When Marius Scholtz climbed onto the roof of a double story factory in St Francis to install a maritime radio antenna on the afternoon of Thursday 2 April 2020, he did not know he was about to become a turtle rescue hero!
Marius's quick thinking, together with the guidance from our Turtle Rescue Network Coordinator Tracy Whitehead and the team at Port Elizabeth's Bayworld Aquarium, resulted in what has certainly been the most incredible hatchling rescue story we've ever had - and proof that even during the COVID-19 lockdown, everyday heroes get the chance to step up and become turtle rescuers.
Marius recounts his incredible tale: "Hi my name is Marius Scholtz from Ozone Marine Communications. We work out of Cape Town and we service all of the marine sector. I was up in PE and came down to Saint Francis to work at a Company named Balobi, and had to install a base radio for them.
Part of this base radio installation required an antenna to be installed on top of the roof, which was two storeys high. So I climbed up onto the roof and was looking for a path for the cabling when I saw what I first thought was a toy, a little toy of a sea turtle, lying on top of the roof in the sun. I guess this was about 17h00 in the afternoon.
I was just looking at this toy sea turtle, and I saw its head move! It just barely mustered all its strength to lift its head just a few millimetres, but enough for me to see that it wasn't a toy and that it was still alive.
So, very surprised, one of Balobi's workers retrieved it and brought it to me where I was working on the antennas and I saw that it was still alive. Then what I did is, I went down and got someone who had an old ice cream container, got that from them, scooped some seawater in and I put him into that. He was very dried out, obviously dehydrated. Looked like a piece of biltong.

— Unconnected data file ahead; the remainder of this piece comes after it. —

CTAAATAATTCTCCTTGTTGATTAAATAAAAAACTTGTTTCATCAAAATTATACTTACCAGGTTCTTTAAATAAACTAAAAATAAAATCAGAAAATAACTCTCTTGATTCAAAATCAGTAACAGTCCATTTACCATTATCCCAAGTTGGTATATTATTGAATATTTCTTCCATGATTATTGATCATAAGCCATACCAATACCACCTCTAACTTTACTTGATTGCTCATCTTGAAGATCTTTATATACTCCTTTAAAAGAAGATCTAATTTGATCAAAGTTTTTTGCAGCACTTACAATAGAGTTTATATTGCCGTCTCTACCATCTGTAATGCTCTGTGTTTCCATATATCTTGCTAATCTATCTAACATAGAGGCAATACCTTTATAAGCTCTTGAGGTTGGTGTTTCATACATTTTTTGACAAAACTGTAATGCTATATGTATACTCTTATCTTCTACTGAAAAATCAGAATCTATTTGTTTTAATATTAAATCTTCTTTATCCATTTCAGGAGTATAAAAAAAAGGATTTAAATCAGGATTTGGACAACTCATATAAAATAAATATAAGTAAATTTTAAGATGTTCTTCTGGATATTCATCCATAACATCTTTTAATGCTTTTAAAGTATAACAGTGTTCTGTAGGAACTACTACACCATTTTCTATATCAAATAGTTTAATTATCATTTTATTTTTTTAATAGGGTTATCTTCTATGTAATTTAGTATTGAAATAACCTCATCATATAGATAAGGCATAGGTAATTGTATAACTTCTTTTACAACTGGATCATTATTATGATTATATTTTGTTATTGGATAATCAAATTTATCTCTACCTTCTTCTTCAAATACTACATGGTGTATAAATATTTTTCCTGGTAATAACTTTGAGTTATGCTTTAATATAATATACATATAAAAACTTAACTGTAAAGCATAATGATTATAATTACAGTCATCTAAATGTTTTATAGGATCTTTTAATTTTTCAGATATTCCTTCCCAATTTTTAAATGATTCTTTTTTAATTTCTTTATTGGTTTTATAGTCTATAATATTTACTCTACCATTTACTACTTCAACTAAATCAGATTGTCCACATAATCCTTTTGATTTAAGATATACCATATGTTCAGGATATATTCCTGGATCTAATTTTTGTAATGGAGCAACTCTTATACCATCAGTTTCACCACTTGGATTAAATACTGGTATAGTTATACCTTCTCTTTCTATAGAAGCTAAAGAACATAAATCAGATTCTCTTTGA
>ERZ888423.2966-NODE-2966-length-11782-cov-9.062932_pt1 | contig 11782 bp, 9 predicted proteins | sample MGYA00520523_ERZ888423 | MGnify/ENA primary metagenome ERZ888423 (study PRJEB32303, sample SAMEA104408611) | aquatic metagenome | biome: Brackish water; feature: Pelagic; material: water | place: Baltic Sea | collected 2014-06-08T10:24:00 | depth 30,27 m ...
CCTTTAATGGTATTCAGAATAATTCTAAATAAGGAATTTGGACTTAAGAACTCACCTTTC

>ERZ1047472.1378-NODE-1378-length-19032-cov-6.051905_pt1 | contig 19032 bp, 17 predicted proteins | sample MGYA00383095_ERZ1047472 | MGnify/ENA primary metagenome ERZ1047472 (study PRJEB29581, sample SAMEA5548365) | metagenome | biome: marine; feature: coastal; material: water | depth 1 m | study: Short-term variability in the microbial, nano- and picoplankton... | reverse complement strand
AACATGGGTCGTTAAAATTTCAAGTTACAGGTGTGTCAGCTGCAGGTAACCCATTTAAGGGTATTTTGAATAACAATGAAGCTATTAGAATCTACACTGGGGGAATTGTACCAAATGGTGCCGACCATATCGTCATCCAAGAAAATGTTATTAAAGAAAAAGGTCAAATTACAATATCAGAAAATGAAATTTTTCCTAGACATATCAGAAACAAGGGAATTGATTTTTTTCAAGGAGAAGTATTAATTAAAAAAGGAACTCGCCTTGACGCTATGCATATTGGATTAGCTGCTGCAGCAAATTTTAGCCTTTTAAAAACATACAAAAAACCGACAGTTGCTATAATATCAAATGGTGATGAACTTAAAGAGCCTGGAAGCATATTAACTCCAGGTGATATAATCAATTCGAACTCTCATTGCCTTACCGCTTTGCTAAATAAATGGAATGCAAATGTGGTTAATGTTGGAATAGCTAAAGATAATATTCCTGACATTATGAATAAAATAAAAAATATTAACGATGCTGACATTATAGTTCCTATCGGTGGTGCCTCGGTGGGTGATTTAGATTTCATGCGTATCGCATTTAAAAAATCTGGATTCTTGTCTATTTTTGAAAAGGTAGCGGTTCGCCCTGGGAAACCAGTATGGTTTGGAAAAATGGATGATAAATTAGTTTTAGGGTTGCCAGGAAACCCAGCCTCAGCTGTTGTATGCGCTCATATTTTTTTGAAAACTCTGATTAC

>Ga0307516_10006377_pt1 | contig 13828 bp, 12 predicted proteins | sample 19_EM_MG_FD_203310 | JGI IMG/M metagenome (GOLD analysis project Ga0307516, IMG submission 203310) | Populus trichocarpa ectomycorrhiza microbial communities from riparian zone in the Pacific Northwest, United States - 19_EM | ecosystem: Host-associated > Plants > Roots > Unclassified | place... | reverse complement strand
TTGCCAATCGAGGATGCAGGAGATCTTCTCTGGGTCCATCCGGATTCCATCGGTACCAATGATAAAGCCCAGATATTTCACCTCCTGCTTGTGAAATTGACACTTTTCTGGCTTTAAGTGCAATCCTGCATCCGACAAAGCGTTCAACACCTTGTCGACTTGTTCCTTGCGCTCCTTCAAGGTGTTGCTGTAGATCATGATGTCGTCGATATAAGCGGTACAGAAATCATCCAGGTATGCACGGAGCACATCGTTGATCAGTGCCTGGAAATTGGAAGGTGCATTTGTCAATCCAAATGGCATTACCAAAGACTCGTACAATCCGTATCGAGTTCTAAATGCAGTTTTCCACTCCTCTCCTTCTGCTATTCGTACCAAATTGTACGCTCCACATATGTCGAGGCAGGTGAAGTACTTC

I didn't have much hope for him at all, but he didn't give up. He kept moving his head and I also noticed that his left front flipper had a big chunk out of it on the tip. The only thing I could surmise is that he was dropped onto the roof by a seagull or some bird!
So I scooped some seawater - didn't want to waste time, so I used the water in the harbour there, which isn't the very cleanest, but I thought it was more important to get him hydrated. Not knowing much about taking care of a little sea turtle, I just left him in there and he slowly, but very surely started showing a little more life. Flippers started to move, not just his head, but he was still very lethargic.